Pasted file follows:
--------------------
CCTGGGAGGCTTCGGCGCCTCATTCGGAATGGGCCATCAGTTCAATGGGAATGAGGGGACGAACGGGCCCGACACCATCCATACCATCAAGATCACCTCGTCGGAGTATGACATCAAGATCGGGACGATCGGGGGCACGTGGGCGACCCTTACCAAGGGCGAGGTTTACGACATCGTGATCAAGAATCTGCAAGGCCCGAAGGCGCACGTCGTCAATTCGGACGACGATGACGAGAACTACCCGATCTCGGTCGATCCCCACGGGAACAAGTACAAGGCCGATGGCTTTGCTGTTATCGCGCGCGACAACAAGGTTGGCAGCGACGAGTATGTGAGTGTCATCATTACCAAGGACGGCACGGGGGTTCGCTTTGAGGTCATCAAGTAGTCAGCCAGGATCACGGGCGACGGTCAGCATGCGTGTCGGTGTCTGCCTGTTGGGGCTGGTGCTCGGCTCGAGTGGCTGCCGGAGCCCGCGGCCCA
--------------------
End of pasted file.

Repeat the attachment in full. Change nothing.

CCTGGGAGGCTTCGGCGCCTCATTCGGAATGGGCCATCAGTTCAATGGGAATGAGGGGACGAACGGGCCCGACACCATCCATACCATCAAGATCACCTCGTCGGAGTATGACATCAAGATCGGGACGATCGGGGGCACGTGGGCGACCCTTACCAAGGGCGAGGTTTACGACATCGTGATCAAGAATCTGCAAGGCCCGAAGGCGCACGTCGTCAATTCGGACGACGATGACGAGAACTACCCGATCTCGGTCGATCCCCACGGGAACAAGTACAAGGCCGATGGCTTTGCTGTTATCGCGCGCGACAACAAGGTTGGCAGCGACGAGTATGTGAGTGTCATCATTACCAAGGACGGCACGGGGGTTCGCTTTGAGGTCATCAAGTAGTCAGCCAGGATCACGGGCGACGGTCAGCATGCGTGTCGGTGTCTGCCTGTTGGGGCTGGTGCTCGGCTCGAGTGGCTGCCGGAGCCCGCGGCCCA